Consider the Notion, Not the Emotion
Well, it’s been quite an emotional few days. Words like “amazed,” “fresh start” and “is this the end of civilization as we know it?” have been bandied about.
Things are a little tense.
But our work must continue. There are marketing plans to complete. Ideas to be discovered and nurtured. Objectives to be agreed upon, and strategies to be approved.
Many of us may find ourselves today sitting at conference room tables where good vibes and supportive voices are in short supply. Folks seem tense. Distracted. Or annoyed. Which is really annoying.
But retail marketing life must go on.
This is not a perfect world. And the imperfections that surround us are what keep things interesting. A compelling thought in the abstract, but what we need right now is a plan to move forward as a team, because that Merchandising VP across the table is staring daggers.
Sometimes understanding the negative dynamic makes cooperation easier. And at other times, it seems irrelevant. What’s critical is to accept that many people in our lives won’t always be as considerate, as mindful, as prompt or as kind as we’d like.
It’s possible to talk with and work alongside people we don’t like; in fact, it’s a great learning experience for setting boundaries and being compassionate with both ourselves and with others. Here are five ideas for navigating those tricky relationships within your team while creating great work:
Remember that it’s OK not to like someone.
Many people feel intensely guilty for not liking or thinking negative thoughts about a certain person. But actually, it’s perfectly okay to dislike someone’s personality. It’s no different than not liking a particular shirt in a clothing store, a particular fragrance or a particular item on a menu.
But one must remember that having a feeling and acting on that feeling are two very different things. Privately not liking something or someone and thinking to yourself, “Nope, no thanks!” is not a problem. The problem arises if you act on your feelings in an outward, hurtful way. Like tossing red paint on that shirt you hated. Part of having your emotional act together is being able to feel a certain way without needing to act on that feeling.
Express yourself honestly – and professionally.
If your team member is doing something specific that upsets you, you can – and should – have a civil conversation about it. Ideally, it should happen sooner rather than later, before it blows up into something irreconcilable.
Be specific, reasonable and matter-of-fact when sharing your points. Model the kind of respectful communication and workplace conduct that you’d like to see.
Harness the power of the pause.
The moment someone says something offensive to me or acts with little or no consideration, I form an opinion. I try not to be judgmental of course, but sometimes my lizard brain takes over. When someone’s actions or words trigger me, I tend to fast forward: I’ll find myself imagining how a project to turn out poorly, how they’ll screw up a partnership or how they’ll offend clients.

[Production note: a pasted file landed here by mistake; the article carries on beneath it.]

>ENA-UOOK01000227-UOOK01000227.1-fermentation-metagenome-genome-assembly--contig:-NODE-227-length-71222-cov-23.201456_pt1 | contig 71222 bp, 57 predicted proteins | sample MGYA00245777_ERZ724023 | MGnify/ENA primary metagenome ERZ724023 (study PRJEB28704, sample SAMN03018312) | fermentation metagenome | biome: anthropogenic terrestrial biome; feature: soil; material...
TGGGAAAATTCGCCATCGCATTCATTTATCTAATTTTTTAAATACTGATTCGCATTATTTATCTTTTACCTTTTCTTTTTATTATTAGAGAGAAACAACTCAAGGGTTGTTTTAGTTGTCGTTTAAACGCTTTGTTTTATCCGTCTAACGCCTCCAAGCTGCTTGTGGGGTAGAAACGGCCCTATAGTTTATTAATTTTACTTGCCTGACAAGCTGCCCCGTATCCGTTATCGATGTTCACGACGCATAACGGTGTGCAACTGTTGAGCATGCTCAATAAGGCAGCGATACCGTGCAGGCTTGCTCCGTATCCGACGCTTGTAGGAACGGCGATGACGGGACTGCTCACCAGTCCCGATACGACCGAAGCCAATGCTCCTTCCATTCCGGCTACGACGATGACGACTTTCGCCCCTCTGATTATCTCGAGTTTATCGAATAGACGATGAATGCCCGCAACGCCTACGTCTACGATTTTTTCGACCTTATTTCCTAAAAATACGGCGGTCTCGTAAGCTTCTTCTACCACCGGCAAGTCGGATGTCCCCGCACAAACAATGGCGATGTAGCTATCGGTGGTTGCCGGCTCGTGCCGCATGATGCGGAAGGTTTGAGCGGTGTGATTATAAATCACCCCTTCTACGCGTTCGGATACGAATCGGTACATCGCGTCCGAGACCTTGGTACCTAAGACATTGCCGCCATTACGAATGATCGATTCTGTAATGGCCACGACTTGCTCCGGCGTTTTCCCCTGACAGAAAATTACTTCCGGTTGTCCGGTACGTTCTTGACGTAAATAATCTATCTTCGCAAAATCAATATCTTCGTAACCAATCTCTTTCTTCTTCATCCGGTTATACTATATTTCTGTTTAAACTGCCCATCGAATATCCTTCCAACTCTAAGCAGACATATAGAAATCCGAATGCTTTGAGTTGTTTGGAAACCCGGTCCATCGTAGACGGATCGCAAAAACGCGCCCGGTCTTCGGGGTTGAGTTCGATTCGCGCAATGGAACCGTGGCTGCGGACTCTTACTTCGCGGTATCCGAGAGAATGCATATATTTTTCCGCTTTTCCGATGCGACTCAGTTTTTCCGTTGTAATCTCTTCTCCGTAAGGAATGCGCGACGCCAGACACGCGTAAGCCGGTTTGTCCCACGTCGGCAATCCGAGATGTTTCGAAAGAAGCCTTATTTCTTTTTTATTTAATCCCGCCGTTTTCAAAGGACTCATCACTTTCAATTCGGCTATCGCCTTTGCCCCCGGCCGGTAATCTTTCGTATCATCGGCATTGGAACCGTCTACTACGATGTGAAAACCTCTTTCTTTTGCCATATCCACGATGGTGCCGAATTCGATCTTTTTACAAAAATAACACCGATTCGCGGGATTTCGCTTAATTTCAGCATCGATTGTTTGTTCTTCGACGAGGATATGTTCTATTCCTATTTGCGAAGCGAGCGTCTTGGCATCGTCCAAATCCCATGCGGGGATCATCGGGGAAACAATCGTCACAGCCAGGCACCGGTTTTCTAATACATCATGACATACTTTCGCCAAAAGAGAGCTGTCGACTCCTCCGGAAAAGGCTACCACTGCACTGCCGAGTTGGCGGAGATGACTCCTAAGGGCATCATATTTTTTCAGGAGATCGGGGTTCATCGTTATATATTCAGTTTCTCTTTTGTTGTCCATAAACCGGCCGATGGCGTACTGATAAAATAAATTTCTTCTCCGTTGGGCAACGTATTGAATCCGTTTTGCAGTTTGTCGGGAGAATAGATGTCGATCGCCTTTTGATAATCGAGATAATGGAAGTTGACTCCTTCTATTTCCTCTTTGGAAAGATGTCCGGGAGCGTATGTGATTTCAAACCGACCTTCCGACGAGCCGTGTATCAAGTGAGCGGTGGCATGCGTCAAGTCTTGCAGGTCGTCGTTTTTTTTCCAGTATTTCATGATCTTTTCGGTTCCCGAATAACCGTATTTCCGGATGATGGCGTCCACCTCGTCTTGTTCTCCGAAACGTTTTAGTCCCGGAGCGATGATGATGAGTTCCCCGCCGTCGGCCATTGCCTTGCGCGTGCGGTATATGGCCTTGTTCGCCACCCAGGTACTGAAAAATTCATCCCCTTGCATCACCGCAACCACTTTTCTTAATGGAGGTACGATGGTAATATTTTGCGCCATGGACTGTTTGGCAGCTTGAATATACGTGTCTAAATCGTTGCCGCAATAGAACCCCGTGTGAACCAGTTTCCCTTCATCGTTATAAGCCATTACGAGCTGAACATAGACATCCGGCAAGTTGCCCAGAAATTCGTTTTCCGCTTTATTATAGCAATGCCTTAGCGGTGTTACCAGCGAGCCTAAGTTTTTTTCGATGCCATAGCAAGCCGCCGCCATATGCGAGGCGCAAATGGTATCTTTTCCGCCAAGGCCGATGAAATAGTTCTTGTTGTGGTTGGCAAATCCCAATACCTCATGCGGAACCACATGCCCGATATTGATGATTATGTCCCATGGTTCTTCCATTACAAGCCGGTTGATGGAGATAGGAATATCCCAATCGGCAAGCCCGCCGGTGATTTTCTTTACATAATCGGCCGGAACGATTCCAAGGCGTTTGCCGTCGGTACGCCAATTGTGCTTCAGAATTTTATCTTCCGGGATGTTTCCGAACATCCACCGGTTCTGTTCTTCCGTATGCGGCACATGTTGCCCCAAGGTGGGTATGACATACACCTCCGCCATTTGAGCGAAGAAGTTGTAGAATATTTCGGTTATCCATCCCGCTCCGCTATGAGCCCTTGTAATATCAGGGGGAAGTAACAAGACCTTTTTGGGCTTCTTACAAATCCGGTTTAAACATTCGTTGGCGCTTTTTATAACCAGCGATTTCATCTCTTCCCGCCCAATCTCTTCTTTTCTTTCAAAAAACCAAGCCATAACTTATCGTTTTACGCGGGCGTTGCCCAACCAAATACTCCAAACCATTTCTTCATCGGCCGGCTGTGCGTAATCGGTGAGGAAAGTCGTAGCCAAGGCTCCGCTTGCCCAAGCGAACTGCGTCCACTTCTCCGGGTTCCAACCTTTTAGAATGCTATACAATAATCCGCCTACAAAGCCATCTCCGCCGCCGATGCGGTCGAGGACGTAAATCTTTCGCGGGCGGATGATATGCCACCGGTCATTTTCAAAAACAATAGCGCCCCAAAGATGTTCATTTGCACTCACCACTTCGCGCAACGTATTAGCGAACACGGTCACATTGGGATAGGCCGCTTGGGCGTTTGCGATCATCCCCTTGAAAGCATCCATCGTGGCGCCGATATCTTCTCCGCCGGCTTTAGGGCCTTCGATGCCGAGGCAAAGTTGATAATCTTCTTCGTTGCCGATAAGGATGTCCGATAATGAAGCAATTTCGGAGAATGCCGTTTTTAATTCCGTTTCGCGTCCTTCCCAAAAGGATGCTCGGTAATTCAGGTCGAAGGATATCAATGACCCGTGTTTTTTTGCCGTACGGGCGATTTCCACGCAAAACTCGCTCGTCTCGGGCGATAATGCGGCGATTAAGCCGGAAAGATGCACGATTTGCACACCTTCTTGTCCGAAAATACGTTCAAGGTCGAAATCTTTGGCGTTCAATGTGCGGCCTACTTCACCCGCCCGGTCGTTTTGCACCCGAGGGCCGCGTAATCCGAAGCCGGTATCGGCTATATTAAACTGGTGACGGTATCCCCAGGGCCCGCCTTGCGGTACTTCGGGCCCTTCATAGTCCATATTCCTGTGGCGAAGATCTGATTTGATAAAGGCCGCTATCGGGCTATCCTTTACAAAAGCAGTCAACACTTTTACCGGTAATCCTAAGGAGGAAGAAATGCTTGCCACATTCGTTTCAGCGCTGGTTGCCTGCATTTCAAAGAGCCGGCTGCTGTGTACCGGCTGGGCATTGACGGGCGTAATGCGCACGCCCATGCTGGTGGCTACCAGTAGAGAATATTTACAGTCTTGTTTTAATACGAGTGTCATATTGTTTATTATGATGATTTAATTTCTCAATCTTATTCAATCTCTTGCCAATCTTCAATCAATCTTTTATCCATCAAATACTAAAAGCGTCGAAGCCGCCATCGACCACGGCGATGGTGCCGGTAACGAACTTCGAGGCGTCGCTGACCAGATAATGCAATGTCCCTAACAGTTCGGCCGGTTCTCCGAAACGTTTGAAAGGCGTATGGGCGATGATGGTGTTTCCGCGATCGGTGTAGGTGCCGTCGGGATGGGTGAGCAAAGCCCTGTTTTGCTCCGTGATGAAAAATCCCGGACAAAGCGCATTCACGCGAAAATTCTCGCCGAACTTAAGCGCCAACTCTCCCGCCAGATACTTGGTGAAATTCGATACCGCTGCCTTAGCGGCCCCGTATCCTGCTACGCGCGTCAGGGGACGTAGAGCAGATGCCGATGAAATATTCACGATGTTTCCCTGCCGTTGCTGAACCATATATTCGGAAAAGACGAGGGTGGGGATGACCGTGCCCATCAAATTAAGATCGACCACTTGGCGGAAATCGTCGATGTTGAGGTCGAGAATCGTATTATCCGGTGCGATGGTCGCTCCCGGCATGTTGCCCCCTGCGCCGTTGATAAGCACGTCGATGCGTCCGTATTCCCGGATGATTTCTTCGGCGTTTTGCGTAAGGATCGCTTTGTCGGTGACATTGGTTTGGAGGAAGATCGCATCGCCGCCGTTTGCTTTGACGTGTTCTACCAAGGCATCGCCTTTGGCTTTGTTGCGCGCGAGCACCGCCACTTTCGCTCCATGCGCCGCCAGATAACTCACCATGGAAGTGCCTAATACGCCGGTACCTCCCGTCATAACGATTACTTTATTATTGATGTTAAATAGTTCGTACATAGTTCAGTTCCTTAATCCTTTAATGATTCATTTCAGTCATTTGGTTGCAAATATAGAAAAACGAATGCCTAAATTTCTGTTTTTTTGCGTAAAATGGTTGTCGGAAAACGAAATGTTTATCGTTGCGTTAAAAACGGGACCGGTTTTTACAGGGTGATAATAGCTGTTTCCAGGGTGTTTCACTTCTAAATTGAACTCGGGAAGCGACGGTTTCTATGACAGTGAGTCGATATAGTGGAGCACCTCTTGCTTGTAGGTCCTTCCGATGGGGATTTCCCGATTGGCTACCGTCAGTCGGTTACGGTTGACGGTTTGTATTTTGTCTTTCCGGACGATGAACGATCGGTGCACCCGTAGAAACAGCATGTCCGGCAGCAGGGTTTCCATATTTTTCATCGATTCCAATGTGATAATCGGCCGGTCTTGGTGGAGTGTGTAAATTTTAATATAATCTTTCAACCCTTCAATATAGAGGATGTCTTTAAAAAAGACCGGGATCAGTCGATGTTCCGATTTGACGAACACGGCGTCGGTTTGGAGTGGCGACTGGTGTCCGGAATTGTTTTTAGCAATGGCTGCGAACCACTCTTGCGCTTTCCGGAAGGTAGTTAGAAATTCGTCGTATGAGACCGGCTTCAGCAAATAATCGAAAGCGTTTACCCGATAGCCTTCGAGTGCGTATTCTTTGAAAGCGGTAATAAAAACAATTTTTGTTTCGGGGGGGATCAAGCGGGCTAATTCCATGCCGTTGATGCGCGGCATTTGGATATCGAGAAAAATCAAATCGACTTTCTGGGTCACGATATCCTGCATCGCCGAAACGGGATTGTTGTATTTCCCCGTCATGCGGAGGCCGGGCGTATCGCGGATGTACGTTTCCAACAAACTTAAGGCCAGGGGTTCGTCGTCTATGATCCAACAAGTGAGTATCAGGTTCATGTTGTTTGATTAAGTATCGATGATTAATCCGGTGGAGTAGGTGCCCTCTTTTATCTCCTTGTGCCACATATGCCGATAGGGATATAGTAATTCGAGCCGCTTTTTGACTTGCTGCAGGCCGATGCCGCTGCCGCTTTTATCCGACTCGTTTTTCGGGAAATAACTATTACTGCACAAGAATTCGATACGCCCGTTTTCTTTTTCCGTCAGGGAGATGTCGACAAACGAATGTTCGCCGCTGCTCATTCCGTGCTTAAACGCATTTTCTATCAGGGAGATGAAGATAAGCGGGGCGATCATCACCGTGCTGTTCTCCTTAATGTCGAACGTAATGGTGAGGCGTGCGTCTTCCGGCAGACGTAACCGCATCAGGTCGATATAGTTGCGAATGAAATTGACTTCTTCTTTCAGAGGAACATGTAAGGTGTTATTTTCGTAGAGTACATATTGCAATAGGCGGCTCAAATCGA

Because of the very fact that there’s infinite potential to fast forward your thoughts into the negative, it pays to take a pause. Take a deep breath and one big step back. Before jumping to any conclusions, make the decision to put the judgment on hold – for even just a second.
From this pause, you’ll be better able to proceed with a mind and heart that are at least slightly more open.
Honor your ability to stay neutral.
Once we’ve decided we don’t like someone, it is insanely (and deliciously) easy to view every single thing he or she does through a lens of negativity: “Looks like someone thinks she’s too good to refill the coffee pot!”
Remember that the team member you don’t like is not an intrinsically bad human. She is someone’s child. He is probably someone’s spouse or parent. People truly love her and look forward to her emails.
You don’t have to love this person, but it is critical to realize the difference between “not connecting” with someone and actively nursing a grudge against her.
Ultimately, negativity feeds a vicious cycle and makes things worse. The ability to remain neutral is inside everyone (even me, though I had to dig quite a bit to hit pay dirt). So honor it.
Give people the benefit of the doubt (or at least pretend to).
This one’s simple (but not necessarily the easiest). For instance, if a team member removes the presentation boards, perhaps say, “Oh! You probably didn’t realize that we’re still looking at those. No worries, though.” This diffuses self-consciousness, and allows the board grabber a chance for redemption.
Of course, you needn’t do this every single time someone screws up, but extending a bit of grace and generosity to co-workers (whether it’s real or a result of corporate acting) is beneficial. Not only is it a better idea to assume first that someone simply didn’t realize you weren’t finished with the boards, but it will make you feel less stirred up and stressed out.